So, anyways, I don’t want to spend too much time on this, maybe it is just my own hang-up, but I think this has to be taken into account in evaluating what was going on with these servants that the Chinese Communist leadership had in Shanghai in the 1920s. Was there a cultural context where this wasn’t seen as being a big deal, because anyone who was not making a living off their own physical labor probably had someone coming to do their cleaning? Yes, there was that going on. And was there a whole situation where these guys were insanely busy and, if you are spending all your time trying to liberate China and free humanity from imperialism, and doing that at a high level, then why not have someone else doing your cooking and cleaning. Yeah, there are a lot worse rationalizations than that, for sure. So, again, I don’t know, maybe it’s just me, but I thought this whole Communists with maids thing merited some discussion, because on a visceral level it just seems weird and wrong to me.
Which brings us to another aspect of this question, which is, who were these people? I mean, did they know who they were serving? If so, how did you have a situation where, on the one hand, someone could be trusted with knowing the locations and identities of Communist leaders on the one hand, and yet these were people whose tasks were very menial on the other hand? I would think that anyone trusted with that kind of knowledge would be someone who would be given more important movement tasks than cooking and cleaning. On the other hand, if these people didn’t know who they were serving, wasn’t there a constant danger of them finding out or hearing something that would be compromising? Wasn’t having servants a kind of perpetual security risk?
I have to tell you, I have been searching for an answer to these questions. And, I am amazed to say, I can’t find an answer. One of the things about people engaged in service work is that they are rendered invisible in lots of settings. So even if they are present, they don’t necessarily make it into the historical record. And when they do make it into the historical record, historians will sometimes erase their presence in how they write about the history. I don’t know who to blame, the historical record or the historians or both, but its kind of amazing to me that these guys were present and yet in the memoirs and histories of this period I can’t find any real discussion of them. You would think, at least, that Communists would be sensitive to this issue when writing their memoirs, but that hasn’t been the case in the examples that I have seen. And look, I’ve got a document here which is a list of expenses of the Office of the Secretary of the Shanghai City Committee of the Communist Party for November 1927, and it just has six items on it: rent, telephone, servants, miscellaneous, residences, and then the livelihood expenses for the members of the Committee. So, these people constituted one of the six basic expenses of the City Party Committee. And it’s just frustrating for me that I can’t find more information on these people who were intimately involved in a kind of basic way with the lives of the Communist leadership in the city at the time.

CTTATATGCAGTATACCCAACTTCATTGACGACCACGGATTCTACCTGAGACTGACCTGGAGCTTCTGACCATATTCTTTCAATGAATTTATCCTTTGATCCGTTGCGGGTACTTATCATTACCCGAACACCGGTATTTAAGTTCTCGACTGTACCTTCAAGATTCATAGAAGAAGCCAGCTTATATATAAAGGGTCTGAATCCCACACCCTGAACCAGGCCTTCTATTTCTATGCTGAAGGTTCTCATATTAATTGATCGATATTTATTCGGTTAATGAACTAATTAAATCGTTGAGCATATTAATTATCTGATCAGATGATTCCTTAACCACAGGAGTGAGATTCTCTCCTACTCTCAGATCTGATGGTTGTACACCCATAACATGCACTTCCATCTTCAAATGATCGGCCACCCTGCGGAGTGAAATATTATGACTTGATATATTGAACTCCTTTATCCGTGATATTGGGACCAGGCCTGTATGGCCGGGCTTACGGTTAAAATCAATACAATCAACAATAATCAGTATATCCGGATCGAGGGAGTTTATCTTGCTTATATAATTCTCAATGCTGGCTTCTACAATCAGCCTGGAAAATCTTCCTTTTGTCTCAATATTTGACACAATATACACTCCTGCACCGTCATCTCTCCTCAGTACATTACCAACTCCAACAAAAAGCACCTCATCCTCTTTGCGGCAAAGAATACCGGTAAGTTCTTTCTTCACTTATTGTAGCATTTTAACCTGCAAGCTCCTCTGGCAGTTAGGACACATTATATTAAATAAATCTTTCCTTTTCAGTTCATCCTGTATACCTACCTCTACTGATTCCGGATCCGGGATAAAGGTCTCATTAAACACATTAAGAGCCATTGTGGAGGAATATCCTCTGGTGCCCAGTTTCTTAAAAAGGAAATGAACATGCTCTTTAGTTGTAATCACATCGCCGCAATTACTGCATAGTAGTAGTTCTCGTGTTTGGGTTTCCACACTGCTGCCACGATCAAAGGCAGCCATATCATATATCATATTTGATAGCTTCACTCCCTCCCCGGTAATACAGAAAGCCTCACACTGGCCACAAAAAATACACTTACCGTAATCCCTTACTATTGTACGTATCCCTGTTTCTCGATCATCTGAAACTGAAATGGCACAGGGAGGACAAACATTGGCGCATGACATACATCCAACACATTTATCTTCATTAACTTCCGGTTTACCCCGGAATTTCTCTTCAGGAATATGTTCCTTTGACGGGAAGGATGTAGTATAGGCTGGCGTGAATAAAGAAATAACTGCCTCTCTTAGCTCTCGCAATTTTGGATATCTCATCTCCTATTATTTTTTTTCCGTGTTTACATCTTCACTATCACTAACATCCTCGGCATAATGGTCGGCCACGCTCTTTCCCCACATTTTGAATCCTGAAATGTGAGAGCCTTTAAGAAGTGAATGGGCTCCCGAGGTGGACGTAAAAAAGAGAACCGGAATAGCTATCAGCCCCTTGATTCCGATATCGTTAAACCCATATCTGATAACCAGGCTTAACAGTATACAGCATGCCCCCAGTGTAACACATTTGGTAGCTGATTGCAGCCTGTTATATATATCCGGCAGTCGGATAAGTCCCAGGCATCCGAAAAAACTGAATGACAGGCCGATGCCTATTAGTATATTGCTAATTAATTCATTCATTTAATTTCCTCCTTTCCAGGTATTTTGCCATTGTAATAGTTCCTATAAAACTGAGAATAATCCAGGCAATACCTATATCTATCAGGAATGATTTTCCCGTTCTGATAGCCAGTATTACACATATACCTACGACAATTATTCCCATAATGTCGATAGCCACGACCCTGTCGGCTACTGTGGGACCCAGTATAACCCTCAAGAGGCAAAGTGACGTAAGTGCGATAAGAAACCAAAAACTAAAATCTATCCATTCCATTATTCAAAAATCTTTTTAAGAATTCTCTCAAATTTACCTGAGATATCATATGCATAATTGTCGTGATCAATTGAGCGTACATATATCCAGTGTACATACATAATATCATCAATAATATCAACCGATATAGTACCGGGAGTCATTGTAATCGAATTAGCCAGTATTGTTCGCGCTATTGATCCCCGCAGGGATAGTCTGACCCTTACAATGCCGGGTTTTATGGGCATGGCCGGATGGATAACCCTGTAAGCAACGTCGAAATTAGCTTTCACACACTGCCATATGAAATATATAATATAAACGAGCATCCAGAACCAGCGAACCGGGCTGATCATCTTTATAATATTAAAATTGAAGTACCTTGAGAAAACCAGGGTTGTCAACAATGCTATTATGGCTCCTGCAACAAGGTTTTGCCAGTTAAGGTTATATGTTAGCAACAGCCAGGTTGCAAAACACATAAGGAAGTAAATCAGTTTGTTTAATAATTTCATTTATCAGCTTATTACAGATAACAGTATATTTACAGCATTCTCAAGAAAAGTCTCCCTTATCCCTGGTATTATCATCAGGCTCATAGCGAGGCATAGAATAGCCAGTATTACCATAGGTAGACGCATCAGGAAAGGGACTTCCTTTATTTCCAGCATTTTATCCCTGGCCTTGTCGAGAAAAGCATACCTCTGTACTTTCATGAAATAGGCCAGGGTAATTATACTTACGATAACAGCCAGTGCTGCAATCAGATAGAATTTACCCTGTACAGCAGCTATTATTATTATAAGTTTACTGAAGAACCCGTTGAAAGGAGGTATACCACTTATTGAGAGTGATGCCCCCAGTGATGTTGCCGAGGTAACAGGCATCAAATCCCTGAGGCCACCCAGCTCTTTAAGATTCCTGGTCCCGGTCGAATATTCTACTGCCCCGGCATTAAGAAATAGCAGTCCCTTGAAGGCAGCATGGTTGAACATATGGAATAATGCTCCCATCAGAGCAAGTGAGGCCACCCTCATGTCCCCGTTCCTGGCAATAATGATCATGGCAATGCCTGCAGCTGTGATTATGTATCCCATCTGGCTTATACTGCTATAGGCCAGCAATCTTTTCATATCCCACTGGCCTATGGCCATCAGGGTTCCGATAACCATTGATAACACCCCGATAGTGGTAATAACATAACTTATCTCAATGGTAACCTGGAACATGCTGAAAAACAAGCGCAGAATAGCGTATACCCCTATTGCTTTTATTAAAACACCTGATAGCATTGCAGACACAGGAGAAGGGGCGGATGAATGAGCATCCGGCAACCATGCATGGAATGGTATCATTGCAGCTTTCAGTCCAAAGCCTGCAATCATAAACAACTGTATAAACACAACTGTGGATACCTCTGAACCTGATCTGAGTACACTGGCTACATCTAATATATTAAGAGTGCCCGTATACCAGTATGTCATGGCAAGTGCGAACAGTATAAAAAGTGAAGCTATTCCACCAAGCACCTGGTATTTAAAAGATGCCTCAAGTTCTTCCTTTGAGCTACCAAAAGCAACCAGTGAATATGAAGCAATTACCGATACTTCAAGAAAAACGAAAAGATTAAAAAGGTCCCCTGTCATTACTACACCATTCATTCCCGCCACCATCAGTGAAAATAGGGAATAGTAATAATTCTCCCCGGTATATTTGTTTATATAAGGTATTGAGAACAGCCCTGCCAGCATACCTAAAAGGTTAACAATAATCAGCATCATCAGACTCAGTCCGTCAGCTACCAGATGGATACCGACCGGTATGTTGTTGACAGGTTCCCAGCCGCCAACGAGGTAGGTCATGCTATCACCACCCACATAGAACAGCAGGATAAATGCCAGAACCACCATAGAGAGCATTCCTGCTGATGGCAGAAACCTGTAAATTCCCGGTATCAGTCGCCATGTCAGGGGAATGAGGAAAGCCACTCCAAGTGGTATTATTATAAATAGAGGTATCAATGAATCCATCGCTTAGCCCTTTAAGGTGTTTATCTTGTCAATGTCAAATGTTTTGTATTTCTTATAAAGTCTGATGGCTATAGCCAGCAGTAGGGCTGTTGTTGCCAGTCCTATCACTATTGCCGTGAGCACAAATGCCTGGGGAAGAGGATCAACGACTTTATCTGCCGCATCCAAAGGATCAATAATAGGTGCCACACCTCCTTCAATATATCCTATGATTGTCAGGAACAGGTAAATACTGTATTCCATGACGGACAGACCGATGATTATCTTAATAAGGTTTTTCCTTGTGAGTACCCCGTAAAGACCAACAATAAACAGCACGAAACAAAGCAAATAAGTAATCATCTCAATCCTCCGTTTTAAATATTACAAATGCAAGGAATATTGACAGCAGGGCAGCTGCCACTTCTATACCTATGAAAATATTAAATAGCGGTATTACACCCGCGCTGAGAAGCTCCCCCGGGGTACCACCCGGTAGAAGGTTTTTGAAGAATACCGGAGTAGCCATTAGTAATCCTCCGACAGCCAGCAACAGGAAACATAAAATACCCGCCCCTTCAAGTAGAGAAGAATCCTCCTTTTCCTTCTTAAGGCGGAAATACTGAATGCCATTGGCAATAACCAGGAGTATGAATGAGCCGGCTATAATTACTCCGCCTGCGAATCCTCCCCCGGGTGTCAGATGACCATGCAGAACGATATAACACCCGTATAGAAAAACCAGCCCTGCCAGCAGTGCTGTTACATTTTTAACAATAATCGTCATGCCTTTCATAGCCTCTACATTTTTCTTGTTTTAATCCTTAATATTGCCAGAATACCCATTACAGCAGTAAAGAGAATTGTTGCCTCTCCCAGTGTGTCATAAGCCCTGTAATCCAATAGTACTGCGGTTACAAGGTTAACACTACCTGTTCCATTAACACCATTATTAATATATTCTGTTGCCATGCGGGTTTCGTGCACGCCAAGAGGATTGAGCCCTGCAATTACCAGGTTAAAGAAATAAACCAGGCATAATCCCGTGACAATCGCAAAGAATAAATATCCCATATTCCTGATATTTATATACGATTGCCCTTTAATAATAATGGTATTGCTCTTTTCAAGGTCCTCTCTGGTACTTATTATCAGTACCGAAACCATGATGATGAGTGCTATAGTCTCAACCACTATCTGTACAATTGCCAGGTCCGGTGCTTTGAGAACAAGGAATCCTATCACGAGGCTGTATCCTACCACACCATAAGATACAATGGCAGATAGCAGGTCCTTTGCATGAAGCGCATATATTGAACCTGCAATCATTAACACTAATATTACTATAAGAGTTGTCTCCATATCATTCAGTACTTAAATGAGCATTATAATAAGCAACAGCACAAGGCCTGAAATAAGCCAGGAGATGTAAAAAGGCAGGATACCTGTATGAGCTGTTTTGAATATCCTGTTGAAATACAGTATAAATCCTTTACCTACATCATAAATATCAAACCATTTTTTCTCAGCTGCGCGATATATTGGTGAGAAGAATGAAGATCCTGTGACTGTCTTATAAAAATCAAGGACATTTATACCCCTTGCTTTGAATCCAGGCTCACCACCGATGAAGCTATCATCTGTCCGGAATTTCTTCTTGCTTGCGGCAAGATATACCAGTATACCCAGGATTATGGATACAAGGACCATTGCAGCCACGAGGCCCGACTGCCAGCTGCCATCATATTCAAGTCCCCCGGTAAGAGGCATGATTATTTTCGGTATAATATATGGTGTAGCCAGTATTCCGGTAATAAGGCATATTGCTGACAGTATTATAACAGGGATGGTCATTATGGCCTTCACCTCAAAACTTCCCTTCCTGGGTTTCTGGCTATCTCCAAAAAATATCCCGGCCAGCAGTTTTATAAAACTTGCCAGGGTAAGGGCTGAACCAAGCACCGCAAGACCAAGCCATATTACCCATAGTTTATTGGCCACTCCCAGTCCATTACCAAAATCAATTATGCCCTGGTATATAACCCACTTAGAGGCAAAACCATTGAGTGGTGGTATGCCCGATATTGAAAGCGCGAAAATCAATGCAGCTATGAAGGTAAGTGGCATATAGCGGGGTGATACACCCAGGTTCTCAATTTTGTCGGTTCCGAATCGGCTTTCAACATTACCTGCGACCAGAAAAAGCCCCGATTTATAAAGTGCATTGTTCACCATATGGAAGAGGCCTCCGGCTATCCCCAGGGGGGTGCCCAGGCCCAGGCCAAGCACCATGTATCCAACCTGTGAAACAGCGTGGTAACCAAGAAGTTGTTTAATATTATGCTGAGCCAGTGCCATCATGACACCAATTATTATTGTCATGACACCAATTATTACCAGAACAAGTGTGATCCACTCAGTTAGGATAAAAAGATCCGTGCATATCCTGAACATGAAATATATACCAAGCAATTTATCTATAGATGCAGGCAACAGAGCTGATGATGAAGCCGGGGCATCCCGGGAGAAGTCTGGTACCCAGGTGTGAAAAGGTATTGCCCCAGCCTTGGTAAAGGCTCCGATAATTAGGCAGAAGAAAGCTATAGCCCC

And, as long as we’re on the subject of Communists and their housekeepers, I will mention that I recently started reading a book of historical fiction called Mrs. Engels by Gavin McCrea. I haven’t finished it yet, so I can’t give it a complete endorsement, but I will say that it deals with the relationship between Marx and Engels and their families and the housekeepers that they had in some depth, so if you are looking to explore this theme some more, you might enjoy the book. Anyways, ok, let’s leave it at that for now.